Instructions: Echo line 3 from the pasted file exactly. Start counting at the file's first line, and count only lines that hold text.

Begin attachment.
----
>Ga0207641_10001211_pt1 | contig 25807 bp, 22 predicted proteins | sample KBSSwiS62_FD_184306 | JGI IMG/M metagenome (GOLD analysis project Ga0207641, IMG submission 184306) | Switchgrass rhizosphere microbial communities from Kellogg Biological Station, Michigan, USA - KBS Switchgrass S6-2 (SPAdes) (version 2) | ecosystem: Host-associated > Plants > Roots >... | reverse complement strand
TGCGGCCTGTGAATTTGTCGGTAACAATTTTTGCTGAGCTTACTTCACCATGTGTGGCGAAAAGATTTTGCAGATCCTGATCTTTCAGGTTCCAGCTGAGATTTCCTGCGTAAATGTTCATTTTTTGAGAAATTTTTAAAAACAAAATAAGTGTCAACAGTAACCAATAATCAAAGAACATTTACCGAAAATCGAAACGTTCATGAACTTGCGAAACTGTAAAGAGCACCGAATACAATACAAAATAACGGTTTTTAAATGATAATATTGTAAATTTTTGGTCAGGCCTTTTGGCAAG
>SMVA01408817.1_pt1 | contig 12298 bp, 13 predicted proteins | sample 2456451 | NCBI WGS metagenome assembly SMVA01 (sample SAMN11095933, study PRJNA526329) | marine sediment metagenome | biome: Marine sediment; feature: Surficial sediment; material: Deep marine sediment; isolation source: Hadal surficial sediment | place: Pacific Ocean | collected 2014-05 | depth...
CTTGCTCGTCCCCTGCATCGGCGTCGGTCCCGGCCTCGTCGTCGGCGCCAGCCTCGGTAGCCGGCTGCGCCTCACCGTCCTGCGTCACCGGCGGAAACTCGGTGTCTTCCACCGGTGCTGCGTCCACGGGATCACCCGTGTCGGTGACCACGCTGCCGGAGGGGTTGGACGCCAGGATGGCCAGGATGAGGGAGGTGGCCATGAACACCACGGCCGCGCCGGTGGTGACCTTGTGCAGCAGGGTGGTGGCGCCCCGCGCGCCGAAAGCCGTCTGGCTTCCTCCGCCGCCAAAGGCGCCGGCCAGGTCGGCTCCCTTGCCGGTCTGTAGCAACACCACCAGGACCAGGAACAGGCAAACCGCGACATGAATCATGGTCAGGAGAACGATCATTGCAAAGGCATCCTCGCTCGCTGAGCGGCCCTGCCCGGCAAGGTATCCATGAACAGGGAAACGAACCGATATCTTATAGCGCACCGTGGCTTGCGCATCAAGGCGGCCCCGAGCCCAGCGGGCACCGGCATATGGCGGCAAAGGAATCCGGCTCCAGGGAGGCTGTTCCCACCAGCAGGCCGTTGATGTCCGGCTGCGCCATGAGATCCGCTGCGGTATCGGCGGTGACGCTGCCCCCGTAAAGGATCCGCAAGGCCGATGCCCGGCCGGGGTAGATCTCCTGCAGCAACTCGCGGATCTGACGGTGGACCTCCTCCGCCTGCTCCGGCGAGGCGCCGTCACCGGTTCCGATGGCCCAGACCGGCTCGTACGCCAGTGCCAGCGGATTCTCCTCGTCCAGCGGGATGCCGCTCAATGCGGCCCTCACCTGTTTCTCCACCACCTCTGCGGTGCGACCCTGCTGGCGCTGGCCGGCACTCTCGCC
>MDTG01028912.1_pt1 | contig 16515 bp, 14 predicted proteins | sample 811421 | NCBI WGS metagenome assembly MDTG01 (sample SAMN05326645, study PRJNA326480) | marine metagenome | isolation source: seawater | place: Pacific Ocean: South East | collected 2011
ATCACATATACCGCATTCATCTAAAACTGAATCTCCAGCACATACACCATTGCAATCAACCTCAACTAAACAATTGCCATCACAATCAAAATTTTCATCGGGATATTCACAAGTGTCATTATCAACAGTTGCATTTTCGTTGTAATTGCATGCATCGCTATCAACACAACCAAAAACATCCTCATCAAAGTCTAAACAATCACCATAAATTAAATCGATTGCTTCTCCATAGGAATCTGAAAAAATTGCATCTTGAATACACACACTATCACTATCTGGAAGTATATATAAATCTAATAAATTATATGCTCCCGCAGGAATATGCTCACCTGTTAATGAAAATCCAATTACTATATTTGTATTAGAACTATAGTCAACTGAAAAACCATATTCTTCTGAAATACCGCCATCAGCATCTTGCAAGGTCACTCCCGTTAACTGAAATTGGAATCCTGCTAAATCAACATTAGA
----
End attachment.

>SMVA01408817.1_pt1 | contig 12298 bp, 13 predicted proteins | sample 2456451 | NCBI WGS metagenome assembly SMVA01 (sample SAMN11095933, study PRJNA526329) | marine sediment metagenome | biome: Marine sediment; feature: Surficial sediment; material: Deep marine sediment; isolation source: Hadal surficial sediment | place: Pacific Ocean | collected 2014-05 | depth...